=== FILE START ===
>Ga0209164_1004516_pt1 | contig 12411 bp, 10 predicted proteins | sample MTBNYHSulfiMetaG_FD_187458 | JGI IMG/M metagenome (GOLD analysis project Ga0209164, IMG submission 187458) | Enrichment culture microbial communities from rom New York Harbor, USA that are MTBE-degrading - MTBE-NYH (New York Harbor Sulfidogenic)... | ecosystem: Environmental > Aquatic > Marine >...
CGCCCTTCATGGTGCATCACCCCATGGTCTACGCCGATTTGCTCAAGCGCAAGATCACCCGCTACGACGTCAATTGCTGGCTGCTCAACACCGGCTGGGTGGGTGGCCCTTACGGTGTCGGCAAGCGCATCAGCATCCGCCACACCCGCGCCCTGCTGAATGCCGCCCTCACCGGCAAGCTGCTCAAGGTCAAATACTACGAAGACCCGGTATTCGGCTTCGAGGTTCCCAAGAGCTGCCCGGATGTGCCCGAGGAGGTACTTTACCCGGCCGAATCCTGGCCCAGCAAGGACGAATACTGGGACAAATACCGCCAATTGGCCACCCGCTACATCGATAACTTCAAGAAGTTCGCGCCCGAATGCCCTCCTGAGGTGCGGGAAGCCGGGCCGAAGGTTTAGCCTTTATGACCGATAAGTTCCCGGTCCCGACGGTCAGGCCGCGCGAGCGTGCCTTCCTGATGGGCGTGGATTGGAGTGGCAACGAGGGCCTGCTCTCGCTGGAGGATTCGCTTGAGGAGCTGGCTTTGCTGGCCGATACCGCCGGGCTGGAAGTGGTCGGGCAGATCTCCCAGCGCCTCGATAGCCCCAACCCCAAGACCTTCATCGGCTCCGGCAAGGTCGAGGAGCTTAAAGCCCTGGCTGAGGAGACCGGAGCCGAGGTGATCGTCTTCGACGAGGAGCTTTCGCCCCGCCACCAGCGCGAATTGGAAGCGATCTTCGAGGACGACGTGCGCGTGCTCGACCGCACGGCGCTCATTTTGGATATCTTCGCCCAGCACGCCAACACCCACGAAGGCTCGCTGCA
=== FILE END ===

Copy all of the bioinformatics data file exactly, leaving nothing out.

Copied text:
>Ga0209164_1004516_pt1 | contig 12411 bp, 10 predicted proteins | sample MTBNYHSulfiMetaG_FD_187458 | JGI IMG/M metagenome (GOLD analysis project Ga0209164, IMG submission 187458) | Enrichment culture microbial communities from rom New York Harbor, USA that are MTBE-degrading - MTBE-NYH (New York Harbor Sulfidogenic)... | ecosystem: Environmental > Aquatic > Marine >...
CGCCCTTCATGGTGCATCACCCCATGGTCTACGCCGATTTGCTCAAGCGCAAGATCACCCGCTACGACGTCAATTGCTGGCTGCTCAACACCGGCTGGGTGGGTGGCCCTTACGGTGTCGGCAAGCGCATCAGCATCCGCCACACCCGCGCCCTGCTGAATGCCGCCCTCACCGGCAAGCTGCTCAAGGTCAAATACTACGAAGACCCGGTATTCGGCTTCGAGGTTCCCAAGAGCTGCCCGGATGTGCCCGAGGAGGTACTTTACCCGGCCGAATCCTGGCCCAGCAAGGACGAATACTGGGACAAATACCGCCAATTGGCCACCCGCTACATCGATAACTTCAAGAAGTTCGCGCCCGAATGCCCTCCTGAGGTGCGGGAAGCCGGGCCGAAGGTTTAGCCTTTATGACCGATAAGTTCCCGGTCCCGACGGTCAGGCCGCGCGAGCGTGCCTTCCTGATGGGCGTGGATTGGAGTGGCAACGAGGGCCTGCTCTCGCTGGAGGATTCGCTTGAGGAGCTGGCTTTGCTGGCCGATACCGCCGGGCTGGAAGTGGTCGGGCAGATCTCCCAGCGCCTCGATAGCCCCAACCCCAAGACCTTCATCGGCTCCGGCAAGGTCGAGGAGCTTAAAGCCCTGGCTGAGGAGACCGGAGCCGAGGTGATCGTCTTCGACGAGGAGCTTTCGCCCCGCCACCAGCGCGAATTGGAAGCGATCTTCGAGGACGACGTGCGCGTGCTCGACCGCACGGCGCTCATTTTGGATATCTTCGCCCAGCACGCCAACACCCACGAAGGCTCGCTGCA